©Tousignant-Laflamme Y; Longtin C; Coutu MF; Gaudreault N; Kairy D; Nastasia I; Leonard G. Work. 2023 Jan 10.
Purpose Upper extremity injuries may cause not only physical but also serious social and psychological problems in workers. The aim of this study was to compare demographic and work-related features of persons with hand injuries who sustained a work-related or a non-work-related injury to gain insights into possible predisposing factors for work-related injuries as well as psychosocial consequences of hand injuries from the social work perspective. Methods This case-control study was conducted on 30 work-related and 30 non-work-related hand injury patients. The patients were evaluated using a questionnaire designed by the authors based on the principles of social work involving demographics, work-related features, thought-emotion-behaviour features, family and friend relationships, need for family support and professional psychosocial support. Survey data from both groups were statistically analysed using descriptive statistics, Chi-square and Fisher Exact test. Results When compared with the non-work-related hand injury group, the majority of the subjects of the work-related hand injury group were blue-collar workers (p= 0.003), had a lower level of education (p < 0.001), worked off-the-clock (p = 0.015), held the employer responsible for the accident (p < 0.001), needed more time to return to work (p = 0.014), were worried about the future (p = 0.045), and expressed loss of joy (p = 0.004). Conclusion Hand injuries, regardless of their relation to work, lead to important psychosocial problems which need to be evaluated widely and carefully focusing on the patient and patient’s environment, work environment in this case.
© Is EE; Gudek K; Oral A; Sindel D. Work. Jan2023, p1-9.
Purpose To describe how managers of employees on sick-leave, due to chronic pain conditions, experience participating in a three-party meeting using the Demand and Ability Protocol (DAP) in the return-to-work process. Methods This study is based on individual semi-structured interviews with 17 managers of employees with chronic pain. Interviews were conducted after participating in a three-party meeting including the employee, manager, and a representative from the rehabilitation team. The data were analyzed using thematic analysis with an inductive approach. Results Two main themes were identified - "to converse with a clear structure and setup" and "to be involved in the employee's rehabilitation." The first theme describe experiences from the conversation, and the second theme reflected the managers' insights when being involved in the employee's rehabilitation. The themes comprise 11 sub-themes describing how the DAP conversation and the manager's involvement in the rehabilitation may influence the manager, the manager-employee relationship, and the organization. Conclusions This study show, from a manager's perspective, how having a dialogue with a clear structure and an active involvement in the employee's rehabilitation may be beneficial for the manager-employee relationship. Insights from participating in the DAP may also be beneficial for the organization. A structured dialogue between the employee, employer, and rehabilitation supports the return to work (RTW) process. A structured dialogue and collaboration may strengthen the relationship between the manager and employee. An active engagement of managers in the employees RTW process is beneficial for the manager-employee relationship, and for the organisation. Healthcare professionals should collaborate with the workplace to promote participation of managers.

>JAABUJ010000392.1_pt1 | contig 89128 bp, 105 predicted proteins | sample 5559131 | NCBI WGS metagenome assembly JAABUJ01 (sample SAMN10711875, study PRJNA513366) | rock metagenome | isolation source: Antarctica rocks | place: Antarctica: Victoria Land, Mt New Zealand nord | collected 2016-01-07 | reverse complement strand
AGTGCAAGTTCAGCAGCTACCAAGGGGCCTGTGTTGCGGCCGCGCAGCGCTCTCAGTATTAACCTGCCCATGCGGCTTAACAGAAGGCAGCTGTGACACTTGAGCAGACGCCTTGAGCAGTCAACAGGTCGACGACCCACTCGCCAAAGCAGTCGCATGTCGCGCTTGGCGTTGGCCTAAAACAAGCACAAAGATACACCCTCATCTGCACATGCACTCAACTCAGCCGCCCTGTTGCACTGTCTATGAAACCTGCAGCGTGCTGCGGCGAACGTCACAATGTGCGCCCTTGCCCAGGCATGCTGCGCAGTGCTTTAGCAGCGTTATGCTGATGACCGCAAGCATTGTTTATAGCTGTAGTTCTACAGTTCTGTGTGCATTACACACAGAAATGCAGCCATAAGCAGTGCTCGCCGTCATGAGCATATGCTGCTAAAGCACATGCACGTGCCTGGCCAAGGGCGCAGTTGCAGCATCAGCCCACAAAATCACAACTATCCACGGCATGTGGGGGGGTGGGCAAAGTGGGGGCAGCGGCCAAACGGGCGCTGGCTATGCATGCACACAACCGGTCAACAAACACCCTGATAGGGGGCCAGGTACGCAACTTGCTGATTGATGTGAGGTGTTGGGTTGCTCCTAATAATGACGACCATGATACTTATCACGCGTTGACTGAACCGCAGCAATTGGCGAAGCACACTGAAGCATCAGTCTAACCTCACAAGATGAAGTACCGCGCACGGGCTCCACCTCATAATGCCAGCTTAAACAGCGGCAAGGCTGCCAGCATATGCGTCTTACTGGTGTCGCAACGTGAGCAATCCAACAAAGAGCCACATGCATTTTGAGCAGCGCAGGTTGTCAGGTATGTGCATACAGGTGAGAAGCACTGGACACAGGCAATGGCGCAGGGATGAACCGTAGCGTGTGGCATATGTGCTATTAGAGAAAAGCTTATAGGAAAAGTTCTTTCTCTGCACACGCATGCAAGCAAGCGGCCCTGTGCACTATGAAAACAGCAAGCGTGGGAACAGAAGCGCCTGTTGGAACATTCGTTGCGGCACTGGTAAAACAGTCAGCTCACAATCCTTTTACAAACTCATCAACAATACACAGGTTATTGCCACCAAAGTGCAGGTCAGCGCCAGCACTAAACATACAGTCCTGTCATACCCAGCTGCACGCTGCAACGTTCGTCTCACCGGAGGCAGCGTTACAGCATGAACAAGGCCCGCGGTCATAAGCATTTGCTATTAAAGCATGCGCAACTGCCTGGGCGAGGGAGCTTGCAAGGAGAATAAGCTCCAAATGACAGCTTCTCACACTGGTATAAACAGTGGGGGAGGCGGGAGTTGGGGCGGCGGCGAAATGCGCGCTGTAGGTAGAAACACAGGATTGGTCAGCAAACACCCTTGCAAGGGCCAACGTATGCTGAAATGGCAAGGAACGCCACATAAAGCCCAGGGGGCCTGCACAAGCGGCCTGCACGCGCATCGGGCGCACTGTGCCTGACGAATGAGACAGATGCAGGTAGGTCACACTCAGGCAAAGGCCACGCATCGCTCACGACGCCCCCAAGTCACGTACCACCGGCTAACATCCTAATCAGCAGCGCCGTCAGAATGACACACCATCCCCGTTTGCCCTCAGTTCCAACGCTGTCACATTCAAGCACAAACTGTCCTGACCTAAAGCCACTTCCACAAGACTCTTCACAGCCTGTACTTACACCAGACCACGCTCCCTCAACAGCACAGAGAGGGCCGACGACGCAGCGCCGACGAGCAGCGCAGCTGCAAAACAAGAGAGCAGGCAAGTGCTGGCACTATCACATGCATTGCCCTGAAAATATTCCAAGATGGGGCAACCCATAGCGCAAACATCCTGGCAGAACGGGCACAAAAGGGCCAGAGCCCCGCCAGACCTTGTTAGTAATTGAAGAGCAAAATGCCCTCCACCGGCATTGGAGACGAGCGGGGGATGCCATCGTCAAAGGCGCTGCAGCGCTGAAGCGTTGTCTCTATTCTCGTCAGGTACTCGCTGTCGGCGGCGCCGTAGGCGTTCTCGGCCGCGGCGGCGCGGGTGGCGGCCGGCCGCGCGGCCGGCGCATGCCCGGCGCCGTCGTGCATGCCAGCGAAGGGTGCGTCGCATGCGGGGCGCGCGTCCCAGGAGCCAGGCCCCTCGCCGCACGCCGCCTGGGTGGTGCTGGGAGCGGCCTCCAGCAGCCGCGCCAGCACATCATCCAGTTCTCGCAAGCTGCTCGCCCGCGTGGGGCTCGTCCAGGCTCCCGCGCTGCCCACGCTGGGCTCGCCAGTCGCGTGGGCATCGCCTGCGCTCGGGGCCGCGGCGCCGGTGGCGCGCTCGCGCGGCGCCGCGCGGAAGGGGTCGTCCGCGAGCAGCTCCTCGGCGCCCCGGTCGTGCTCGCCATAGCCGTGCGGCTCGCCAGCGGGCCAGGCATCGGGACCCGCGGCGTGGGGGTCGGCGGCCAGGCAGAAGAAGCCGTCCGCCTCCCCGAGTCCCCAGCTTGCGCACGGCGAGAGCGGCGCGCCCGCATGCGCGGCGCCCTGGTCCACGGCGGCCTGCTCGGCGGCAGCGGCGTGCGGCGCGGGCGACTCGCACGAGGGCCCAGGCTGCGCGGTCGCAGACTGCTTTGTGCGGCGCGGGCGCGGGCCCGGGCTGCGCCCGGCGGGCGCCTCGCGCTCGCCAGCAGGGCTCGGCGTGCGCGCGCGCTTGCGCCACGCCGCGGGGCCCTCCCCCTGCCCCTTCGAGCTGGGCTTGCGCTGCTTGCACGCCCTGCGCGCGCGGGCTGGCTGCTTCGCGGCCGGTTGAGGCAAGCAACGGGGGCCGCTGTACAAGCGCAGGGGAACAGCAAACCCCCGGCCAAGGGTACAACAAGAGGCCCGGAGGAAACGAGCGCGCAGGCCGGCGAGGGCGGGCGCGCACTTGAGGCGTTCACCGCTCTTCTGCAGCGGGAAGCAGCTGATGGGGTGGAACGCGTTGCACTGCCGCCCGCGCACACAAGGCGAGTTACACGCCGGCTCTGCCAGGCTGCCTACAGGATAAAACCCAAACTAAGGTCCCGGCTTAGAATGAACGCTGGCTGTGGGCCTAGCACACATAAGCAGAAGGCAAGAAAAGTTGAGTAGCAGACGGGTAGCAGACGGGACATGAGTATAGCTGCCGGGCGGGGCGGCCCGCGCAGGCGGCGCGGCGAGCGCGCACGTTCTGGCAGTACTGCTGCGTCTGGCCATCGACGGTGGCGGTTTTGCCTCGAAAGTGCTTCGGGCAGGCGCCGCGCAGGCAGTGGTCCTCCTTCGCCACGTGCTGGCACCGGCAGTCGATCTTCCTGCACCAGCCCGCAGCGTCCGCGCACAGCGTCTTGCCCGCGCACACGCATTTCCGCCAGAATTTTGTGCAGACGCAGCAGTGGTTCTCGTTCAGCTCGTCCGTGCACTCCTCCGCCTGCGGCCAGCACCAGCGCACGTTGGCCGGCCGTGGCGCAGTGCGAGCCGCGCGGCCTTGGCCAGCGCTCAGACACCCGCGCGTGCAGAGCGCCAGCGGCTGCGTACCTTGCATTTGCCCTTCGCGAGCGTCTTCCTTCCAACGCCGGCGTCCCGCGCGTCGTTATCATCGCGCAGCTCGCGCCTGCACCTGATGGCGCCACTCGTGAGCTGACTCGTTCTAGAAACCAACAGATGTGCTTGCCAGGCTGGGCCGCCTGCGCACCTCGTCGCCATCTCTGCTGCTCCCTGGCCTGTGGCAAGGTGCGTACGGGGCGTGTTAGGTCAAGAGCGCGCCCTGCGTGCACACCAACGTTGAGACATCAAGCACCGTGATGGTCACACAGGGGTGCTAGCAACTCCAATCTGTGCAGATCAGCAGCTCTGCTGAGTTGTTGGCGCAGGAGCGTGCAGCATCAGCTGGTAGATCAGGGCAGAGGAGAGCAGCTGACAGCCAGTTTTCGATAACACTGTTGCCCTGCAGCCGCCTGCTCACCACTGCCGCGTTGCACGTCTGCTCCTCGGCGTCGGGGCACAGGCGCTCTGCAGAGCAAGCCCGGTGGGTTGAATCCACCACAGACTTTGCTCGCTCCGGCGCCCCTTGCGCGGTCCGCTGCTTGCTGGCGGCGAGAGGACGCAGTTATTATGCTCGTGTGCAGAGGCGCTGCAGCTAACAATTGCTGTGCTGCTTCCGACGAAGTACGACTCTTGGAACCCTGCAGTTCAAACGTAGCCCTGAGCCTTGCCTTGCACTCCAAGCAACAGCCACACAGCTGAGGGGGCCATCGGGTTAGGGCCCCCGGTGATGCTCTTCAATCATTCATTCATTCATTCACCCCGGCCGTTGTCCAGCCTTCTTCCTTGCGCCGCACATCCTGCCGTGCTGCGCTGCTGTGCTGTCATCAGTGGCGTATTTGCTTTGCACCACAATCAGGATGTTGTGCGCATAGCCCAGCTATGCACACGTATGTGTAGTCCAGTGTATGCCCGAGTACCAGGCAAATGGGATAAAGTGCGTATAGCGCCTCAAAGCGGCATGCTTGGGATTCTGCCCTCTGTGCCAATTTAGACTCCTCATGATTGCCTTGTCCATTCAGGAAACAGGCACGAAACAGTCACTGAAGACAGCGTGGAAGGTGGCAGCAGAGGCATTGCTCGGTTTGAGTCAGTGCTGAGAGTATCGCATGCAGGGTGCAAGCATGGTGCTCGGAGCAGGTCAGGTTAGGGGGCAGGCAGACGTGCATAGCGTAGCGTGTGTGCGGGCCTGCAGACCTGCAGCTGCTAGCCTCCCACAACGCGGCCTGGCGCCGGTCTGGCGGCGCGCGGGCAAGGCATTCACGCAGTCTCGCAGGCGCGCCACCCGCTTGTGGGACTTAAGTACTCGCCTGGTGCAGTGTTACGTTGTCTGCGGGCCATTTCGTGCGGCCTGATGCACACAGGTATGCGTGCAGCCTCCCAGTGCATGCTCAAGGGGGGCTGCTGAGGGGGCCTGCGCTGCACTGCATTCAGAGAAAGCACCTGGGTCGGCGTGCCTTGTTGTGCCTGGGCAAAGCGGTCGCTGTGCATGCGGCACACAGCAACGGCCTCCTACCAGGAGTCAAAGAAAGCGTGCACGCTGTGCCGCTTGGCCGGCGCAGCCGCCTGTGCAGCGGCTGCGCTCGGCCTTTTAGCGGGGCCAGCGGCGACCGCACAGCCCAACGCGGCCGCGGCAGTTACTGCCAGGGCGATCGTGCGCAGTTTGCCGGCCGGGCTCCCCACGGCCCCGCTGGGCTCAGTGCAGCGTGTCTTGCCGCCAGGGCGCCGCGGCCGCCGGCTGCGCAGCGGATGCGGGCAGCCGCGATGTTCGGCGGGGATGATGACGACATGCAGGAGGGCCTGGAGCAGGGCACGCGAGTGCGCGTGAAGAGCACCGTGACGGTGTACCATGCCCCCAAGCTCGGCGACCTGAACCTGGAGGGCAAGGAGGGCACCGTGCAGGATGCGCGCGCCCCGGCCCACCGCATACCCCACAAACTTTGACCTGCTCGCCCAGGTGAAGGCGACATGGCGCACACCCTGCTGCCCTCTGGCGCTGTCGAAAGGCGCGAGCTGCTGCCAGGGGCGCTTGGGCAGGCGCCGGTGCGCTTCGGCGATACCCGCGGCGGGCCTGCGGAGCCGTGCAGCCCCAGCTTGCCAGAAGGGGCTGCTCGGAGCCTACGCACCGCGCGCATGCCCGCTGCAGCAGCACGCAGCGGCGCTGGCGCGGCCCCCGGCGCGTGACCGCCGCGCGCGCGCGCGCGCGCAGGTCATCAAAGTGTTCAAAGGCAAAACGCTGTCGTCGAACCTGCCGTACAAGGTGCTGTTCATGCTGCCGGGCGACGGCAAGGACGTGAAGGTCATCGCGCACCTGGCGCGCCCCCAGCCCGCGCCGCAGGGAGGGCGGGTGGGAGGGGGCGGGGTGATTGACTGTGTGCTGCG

© Aili K; Svartengren M; Danielsson K; Johansson E; Hellman T. Disability & Rehabilitation. 1-10, 2022 Dec 01.
Purpose The Demand and Ability Protocol (DAP) is used in three-party meetings involving an employee, an employer, and a representative from the rehabilitation team. The aim of this study is to investigate the inclusion of an intervention using the DAP in an interdisciplinary pain rehabilitation programme (IPRP) compared to usual care. Methods This non-randomised controlled trial included patients assigned to an IPRP in Sweden. The intervention group received a DAP intervention targeting their work situation in addition to the usual care provided by the IPRP. The control group received IPRP only. Outcome measures were collected from the Swedish Quality Registry for Pain Rehabilitation. Results Results demonstrated improvements in both groups regarding self-reported anxiety, depression and EQ5D. Sleep was improved in the intervention group but not in the control group. No statistical differences in outcomes were observed between the groups. Conclusion In conclusion, adding the DAP intervention to IPRP seemed to have the potential to improve sleep among the patients, which may indicate an overall improvement regarding health outcomes from a longer perspective. The results were less clear, however, regarding the work-related outcomes of sickness absence and workability.